Where n is the hole position or each side of the center air hole and preferably ranges from 4 to 15, most preferably 5 to 10 and ι is the constant incremental degree change.
For descriptive purposes, center air holes 58 are referred to as 58A and flanking air holes 58 are referred to as 58B.
Polymer passages 65 are formed in the die tip 13, as shown in FIGS. 3 and 5. The passages may be in the form of a distribution system comprising a plurality of passages 65 connected to inlet 67 by passage 68. Inlet 67 registers with die body port 32 with die tip 13 mounted on die body 16.
The passages 65 have outlets at 69 which are uniformly spaced along the apex 56. Passages 65 preferably extend perpendicular to apex 56. The design illustrated in FIG. 5 serves well for small modules (i.e. lengths less than about 3″ to 4″). For longer dies, a pressure balance coathanger design may be preferred. The passages 65 are preferably small diameter orifices and serve as the fiber forming means. In an alternate embodiment, the fiber forming means may be in the form of a slot as described in U.S. patent application Ser. No. 5,618,566.
As best seen in FIG. 2, the manifold 11 is constructed in two parts: an upper body 81 and a lower body 82 bolted to the upper body by spaced bolts 92. The upper body 81 and lower body 82 have mounting surfaces 83 and 84, respectively, which lie in the same plane for receiving modules 12.
The upper manifold body 81 has formed therein polymer header passages 86 extending longitudinally along the interior of body 81 and side feed passages 87 spaced along the header passage 86 for delivering polymer to each module 12. The polymer feed passages 87 have outlets which register with passage 38 of its associated module 12. The polymer header passage 86 has a side inlet at one end of the body 81 and terminates at near the opposite end of the body 81. A connector block 94 (see FIG. 1) bolted to the side of body 81 has a passage for directing polymer from feed line to the header channel 86. The connector block 94 may include a polymer filter. A polymer melt delivered to the die 10 flows from-a source such as an extruder of metering pump through inlet passages to passage 86 and in parallel through the said feed passages 87 to the individual modules 12.
Valve and Instruments
Returning to FIG. 2, air is delivered to the modules through the lower block 82 of the manifold 11. The air passages in the lower block 82 are in the form of a network of passages comprising a pair of longitudinally extending passages 101 and 102, interconnecting side ports 103, and module air feed ports 105 longitudinally spaced along bore 101. Air inlet passage 106 connects to air feed line 107 near the longitudinal center of block 82. Air feed ports 105 register with air passage 39 of its associated module.
Heated air enters body 82 through line 107 and inlet 106. The air flows through passage 102, through side passages 103 into passage 101, and in parallel through module air feed ports 105 and module passages 39. The network design of manifold 82 serves to balance the air flow laterally over the length of the die 10.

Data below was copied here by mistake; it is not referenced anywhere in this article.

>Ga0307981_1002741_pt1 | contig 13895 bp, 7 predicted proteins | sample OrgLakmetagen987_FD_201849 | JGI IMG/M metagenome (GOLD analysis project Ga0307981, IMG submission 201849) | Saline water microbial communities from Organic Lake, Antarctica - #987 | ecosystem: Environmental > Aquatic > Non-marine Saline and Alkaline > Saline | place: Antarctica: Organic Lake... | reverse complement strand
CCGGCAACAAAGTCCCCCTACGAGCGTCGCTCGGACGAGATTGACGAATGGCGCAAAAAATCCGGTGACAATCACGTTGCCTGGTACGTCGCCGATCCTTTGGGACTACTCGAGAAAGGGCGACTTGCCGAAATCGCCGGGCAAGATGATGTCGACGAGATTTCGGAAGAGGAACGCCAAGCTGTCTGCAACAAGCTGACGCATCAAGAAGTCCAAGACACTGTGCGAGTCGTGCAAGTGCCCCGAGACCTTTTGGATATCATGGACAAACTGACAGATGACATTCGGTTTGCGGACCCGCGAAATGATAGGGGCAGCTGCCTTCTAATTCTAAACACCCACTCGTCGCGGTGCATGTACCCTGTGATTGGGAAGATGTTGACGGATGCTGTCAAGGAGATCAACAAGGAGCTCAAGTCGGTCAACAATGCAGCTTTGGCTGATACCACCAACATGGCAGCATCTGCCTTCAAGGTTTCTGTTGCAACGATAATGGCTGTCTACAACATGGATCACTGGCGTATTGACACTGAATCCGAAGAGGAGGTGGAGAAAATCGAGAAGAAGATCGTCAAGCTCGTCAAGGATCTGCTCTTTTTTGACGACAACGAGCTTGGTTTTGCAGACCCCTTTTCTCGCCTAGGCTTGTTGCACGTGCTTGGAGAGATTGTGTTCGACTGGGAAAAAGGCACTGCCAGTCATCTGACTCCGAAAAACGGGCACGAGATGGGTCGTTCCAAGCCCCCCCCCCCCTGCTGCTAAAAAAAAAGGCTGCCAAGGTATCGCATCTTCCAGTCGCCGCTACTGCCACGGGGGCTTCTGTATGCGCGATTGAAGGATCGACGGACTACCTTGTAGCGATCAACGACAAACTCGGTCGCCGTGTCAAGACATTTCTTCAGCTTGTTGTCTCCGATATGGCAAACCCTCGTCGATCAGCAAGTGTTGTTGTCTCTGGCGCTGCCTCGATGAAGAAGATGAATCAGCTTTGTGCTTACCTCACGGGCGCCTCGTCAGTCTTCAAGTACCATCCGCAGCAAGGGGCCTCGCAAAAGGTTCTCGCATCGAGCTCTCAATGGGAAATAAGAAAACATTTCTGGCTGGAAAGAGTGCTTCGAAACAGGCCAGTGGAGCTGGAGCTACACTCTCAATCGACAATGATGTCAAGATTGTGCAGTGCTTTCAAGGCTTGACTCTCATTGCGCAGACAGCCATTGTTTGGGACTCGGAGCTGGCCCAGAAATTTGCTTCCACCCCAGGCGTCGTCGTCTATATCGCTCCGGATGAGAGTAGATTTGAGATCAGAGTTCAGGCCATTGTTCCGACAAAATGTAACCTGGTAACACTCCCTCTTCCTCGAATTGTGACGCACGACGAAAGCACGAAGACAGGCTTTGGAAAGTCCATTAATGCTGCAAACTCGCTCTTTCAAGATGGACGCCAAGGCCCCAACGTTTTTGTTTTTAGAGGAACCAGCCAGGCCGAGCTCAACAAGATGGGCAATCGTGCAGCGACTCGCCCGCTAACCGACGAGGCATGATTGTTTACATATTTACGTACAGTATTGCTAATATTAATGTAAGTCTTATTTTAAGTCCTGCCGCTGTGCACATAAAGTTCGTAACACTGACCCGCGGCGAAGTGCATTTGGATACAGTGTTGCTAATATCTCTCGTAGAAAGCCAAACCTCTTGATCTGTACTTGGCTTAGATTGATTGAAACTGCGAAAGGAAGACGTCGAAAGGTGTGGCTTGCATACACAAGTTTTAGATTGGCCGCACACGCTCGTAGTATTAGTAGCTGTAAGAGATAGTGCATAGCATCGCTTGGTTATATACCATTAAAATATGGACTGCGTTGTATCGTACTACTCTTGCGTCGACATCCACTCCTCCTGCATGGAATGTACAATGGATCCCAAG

The instrument air for activating valve 21 is delivered to the chamber 23 of each module 12 by air passages formed in the block 81 of manifold 11. As best seen in FIG. 2, instrument air passages 110 and 111 extend through the width of body 81 and each has an inlet 112 and an outlet 113. Outlet 113 of passage 110 registers with port 26 formed in module 12 which leads to chamber 23 above piston 22; and outlet 113 of passage 111 registers with port 27 of module 12 which leads to chamber 23 below piston 22.
An instrument air block 114 is bolted to block 81 and traverses the full length of the instrument air passages 110 and 111 spaced along body 81 (see FIG. 1). The instrument air block 114 has formed therein two longitudinal channels 115 and 116. With the block 114 bolted to body 81, channels 115 and 116 communicate with the instrument air passages 110 and 111, respectively. Instrument tubing 117 and 118 delivers instrument air from control valve 119 to flow ports 108 and 109 and passages 110 and 111 in parallel.
For clarity, actuator 20 and tubing 117 and 118 are shown schematically in FIG. 2. Actuator 20 comprises three-way solenoidal air valve 119 coupled with electronic controls 120.
The valve 21 of each module 12 is normally closed with the chamber 23 above piston 22 being pressurized and chamber 23 below piston 22 being vented through valve control 119. Spring 55 also acts to maintain the closed position. To open the valves 21 of the modules 12, the 3-way control valve 119 is actuated by controls 120 sending instrument gas through tubing 118, channel 116, through passage 111, port 27 to pressurize chamber 23 below piston 22 and while venting chamber 23 above piston 22 through port 26, passage 110, channel 115 and tubing 117. The excess pressure below piston 22 moves the piston and stem 25 upwardly opening port 32 to permit the flow of polymer to the die tip 13.